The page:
The UN Security Council has adopted a resolution condemning killings and torture occurring in Burundi. The French-introduced resolution, sounds the alarm about the widespread bloodshed and potential for genocide in the central African nation.
The resolution gained support from the UN Under Secretary General for Political Affairs, Jeffrey Feltman (an American), who reported to the Security Council, inter alia, on violence occurring in the Burundi capital of Bujumbura, specifically in neighborhoods that did not vote for incumbent President Pierre Nkurunziza. UN High Commissioner for Human rights Prince Zaid bin Ra’ad (a Jordanian and former ambassador to the United States) has expressed deep concern about the “increasingly grave human rights crisis” in Burundi: “At least 240 people have been killed since protests began in April, with bodies dumped on the streets on an almost nightly basis.” The UN Special Advisor on the Prevention of Genocide, Amama Dieng (Senegal) called on the Burundi government to restore dialogue and de-escalate the crisis. He stressed that the international community, especially the African Union, the East African community, and the UN have an indispensable role. The mandate of the UN Electoral Observation Mission in Burundi is ending, and the UN office in Burundi closed in 2014 at the request of the Nkurunziza government. It is expected that the UN Secretary General will appoint a special advisor to coordinate UN efforts in Burundi.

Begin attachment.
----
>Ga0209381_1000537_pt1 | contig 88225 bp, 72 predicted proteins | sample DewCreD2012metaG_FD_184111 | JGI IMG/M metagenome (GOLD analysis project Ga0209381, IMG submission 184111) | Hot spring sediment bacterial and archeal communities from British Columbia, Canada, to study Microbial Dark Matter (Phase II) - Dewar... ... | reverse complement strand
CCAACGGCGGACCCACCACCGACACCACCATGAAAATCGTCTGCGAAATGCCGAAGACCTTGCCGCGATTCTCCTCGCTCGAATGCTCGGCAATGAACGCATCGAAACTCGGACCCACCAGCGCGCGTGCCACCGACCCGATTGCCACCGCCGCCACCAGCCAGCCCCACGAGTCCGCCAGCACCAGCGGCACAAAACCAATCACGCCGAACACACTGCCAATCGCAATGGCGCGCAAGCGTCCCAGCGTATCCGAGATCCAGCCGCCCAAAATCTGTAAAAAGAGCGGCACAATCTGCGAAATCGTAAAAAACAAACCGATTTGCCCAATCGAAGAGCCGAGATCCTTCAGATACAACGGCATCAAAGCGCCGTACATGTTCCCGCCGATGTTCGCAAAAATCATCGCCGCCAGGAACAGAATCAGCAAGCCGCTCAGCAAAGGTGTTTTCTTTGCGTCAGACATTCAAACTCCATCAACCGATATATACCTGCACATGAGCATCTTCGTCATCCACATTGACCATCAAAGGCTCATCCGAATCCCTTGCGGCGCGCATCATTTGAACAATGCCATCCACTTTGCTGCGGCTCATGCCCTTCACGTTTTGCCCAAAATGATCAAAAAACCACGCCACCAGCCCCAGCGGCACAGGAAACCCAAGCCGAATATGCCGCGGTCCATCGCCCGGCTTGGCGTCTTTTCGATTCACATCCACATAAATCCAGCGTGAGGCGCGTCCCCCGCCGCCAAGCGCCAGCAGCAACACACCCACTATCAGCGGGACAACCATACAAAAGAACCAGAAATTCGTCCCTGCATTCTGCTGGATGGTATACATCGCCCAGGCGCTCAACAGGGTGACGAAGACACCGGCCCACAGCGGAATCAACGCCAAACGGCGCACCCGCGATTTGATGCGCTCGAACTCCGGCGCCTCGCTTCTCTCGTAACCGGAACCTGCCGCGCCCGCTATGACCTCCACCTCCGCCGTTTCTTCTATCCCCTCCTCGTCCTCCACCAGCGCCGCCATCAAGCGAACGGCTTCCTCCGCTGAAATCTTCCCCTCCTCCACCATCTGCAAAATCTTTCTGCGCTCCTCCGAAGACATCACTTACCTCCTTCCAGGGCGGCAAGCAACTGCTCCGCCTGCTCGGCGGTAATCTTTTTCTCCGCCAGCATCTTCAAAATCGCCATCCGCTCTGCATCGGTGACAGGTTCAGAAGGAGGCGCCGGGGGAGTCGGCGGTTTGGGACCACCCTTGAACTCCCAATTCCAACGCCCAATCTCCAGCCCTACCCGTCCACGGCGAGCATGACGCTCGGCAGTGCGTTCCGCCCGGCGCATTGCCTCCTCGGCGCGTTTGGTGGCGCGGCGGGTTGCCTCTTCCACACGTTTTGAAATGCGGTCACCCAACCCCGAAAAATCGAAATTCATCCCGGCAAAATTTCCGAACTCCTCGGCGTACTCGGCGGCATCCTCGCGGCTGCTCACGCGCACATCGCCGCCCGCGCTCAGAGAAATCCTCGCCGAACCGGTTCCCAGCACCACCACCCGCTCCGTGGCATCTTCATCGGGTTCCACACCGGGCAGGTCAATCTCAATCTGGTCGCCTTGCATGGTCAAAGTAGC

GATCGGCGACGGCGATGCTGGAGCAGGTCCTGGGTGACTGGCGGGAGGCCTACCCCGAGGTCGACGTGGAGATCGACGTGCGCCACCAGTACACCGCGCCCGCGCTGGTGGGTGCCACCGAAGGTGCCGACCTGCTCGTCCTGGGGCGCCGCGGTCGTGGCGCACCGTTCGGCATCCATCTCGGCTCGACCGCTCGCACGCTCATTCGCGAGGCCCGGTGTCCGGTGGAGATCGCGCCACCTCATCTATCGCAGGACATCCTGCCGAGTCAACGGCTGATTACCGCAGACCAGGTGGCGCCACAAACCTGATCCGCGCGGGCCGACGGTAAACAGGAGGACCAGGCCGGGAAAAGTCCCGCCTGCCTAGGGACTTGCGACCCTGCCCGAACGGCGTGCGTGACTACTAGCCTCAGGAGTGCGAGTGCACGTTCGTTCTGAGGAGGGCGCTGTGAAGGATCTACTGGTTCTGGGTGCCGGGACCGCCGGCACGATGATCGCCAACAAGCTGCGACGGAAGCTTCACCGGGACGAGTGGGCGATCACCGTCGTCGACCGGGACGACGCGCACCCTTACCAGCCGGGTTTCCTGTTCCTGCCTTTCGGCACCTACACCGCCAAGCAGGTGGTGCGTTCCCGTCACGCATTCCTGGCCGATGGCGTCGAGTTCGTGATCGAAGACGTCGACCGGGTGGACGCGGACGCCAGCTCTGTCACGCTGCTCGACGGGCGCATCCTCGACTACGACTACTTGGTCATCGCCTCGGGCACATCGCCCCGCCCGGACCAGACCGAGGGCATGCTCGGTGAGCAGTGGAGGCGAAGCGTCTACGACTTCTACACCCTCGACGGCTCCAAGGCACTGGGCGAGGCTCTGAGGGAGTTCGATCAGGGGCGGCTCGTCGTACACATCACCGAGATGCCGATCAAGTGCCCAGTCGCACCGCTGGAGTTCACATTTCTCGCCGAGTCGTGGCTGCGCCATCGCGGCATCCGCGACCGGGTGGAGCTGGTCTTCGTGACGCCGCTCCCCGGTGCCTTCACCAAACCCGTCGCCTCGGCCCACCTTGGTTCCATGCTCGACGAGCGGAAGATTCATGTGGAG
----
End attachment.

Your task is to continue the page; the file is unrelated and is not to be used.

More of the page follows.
The resolution calls on all sides “to reject any kind of violence.” The French Deputy Permanent Representative said, “We are extremely worried by what we are seeing in Burundi at this moment: this increase of political violence and the extremely alarming ethnically-based hate speech.”
Observers are looking over their shoulders at the Rwanda genocide twenty-one years ago. The British Permanent Representative made the point explicitly: “We remember what happened in that region, in neighboring Rwanda 21 years ago. We must not let history repeat itself.” The head of the UN’s human rights office in Central and West Africa, Scott Campbell, even commented that the UN is less equipped to deal with violence in Burundi than it was in Rwanda.